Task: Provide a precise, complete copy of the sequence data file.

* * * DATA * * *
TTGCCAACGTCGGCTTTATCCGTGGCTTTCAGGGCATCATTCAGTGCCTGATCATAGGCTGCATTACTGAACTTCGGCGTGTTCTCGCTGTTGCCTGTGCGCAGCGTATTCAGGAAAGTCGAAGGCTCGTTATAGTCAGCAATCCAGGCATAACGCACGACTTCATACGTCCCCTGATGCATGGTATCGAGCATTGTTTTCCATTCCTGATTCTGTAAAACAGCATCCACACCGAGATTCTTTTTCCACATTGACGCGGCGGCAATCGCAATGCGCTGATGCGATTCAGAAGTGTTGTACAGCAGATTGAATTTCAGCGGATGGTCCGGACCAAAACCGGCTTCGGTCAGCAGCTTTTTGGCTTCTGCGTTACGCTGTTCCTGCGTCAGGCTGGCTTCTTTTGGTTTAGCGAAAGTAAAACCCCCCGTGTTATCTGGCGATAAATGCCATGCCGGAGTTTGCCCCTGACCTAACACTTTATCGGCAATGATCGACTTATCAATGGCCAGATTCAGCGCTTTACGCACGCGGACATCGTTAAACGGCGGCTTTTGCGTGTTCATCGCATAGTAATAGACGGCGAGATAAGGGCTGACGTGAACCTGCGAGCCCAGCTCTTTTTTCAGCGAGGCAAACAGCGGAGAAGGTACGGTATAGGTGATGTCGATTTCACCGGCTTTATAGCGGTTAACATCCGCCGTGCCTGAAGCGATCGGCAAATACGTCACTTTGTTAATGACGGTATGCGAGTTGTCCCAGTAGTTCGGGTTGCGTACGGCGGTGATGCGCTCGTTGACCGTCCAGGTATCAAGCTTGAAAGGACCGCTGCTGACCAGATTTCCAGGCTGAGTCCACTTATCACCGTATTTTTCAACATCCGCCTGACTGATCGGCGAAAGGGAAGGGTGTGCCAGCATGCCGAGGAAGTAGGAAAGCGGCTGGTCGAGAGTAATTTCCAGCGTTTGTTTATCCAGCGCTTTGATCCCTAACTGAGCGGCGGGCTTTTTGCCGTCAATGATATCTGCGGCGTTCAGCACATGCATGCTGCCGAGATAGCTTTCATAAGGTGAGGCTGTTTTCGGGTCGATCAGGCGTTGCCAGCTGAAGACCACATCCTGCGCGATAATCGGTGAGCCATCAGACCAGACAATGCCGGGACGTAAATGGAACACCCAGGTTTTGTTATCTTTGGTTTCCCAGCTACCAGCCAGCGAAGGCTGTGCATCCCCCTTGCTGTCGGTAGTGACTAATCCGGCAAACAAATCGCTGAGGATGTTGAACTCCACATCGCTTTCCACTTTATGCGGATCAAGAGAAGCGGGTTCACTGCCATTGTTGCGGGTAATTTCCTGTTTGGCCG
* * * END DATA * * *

TTGCCAACGTCGGCTTTATCCGTGGCTTTCAGGGCATCATTCAGTGCCTGATCATAGGCTGCATTACTGAACTTCGGCGTGTTCTCGCTGTTGCCTGTGCGCAGCGTATTCAGGAAAGTCGAAGGCTCGTTATAGTCAGCAATCCAGGCATAACGCACGACTTCATACGTCCCCTGATGCATGGTATCGAGCATTGTTTTCCATTCCTGATTCTGTAAAACAGCATCCACACCGAGATTCTTTTTCCACATTGACGCGGCGGCAATCGCAATGCGCTGATGCGATTCAGAAGTGTTGTACAGCAGATTGAATTTCAGCGGATGGTCCGGACCAAAACCGGCTTCGGTCAGCAGCTTTTTGGCTTCTGCGTTACGCTGTTCCTGCGTCAGGCTGGCTTCTTTTGGTTTAGCGAAAGTAAAACCCCCCGTGTTATCTGGCGATAAATGCCATGCCGGAGTTTGCCCCTGACCTAACACTTTATCGGCAATGATCGACTTATCAATGGCCAGATTCAGCGCTTTACGCACGCGGACATCGTTAAACGGCGGCTTTTGCGTGTTCATCGCATAGTAATAGACGGCGAGATAAGGGCTGACGTGAACCTGCGAGCCCAGCTCTTTTTTCAGCGAGGCAAACAGCGGAGAAGGTACGGTATAGGTGATGTCGATTTCACCGGCTTTATAGCGGTTAACATCCGCCGTGCCTGAAGCGATCGGCAAATACGTCACTTTGTTAATGACGGTATGCGAGTTGTCCCAGTAGTTCGGGTTGCGTACGGCGGTGATGCGCTCGTTGACCGTCCAGGTATCAAGCTTGAAAGGACCGCTGCTGACCAGATTTCCAGGCTGAGTCCACTTATCACCGTATTTTTCAACATCCGCCTGACTGATCGGCGAAAGGGAAGGGTGTGCCAGCATGCCGAGGAAGTAGGAAAGCGGCTGGTCGAGAGTAATTTCCAGCGTTTGTTTATCCAGCGCTTTGATCCCTAACTGAGCGGCGGGCTTTTTGCCGTCAATGATATCTGCGGCGTTCAGCACATGCATGCTGCCGAGATAGCTTTCATAAGGTGAGGCTGTTTTCGGGTCGATCAGGCGTTGCCAGCTGAAGACCACATCCTGCGCGATAATCGGTGAGCCATCAGACCAGACAATGCCGGGACGTAAATGGAACACCCAGGTTTTGTTATCTTTGGTTTCCCAGCTACCAGCCAGCGAAGGCTGTGCATCCCCCTTGCTGTCGGTAGTGACTAATCCGGCAAACAAATCGCTGAGGATGTTGAACTCCACATCGCTTTCCACTTTATGCGGATCAAGAGAAGCGGGTTCACTGCCATTGTTGCGGGTAATTTCCTGTTTGGCCG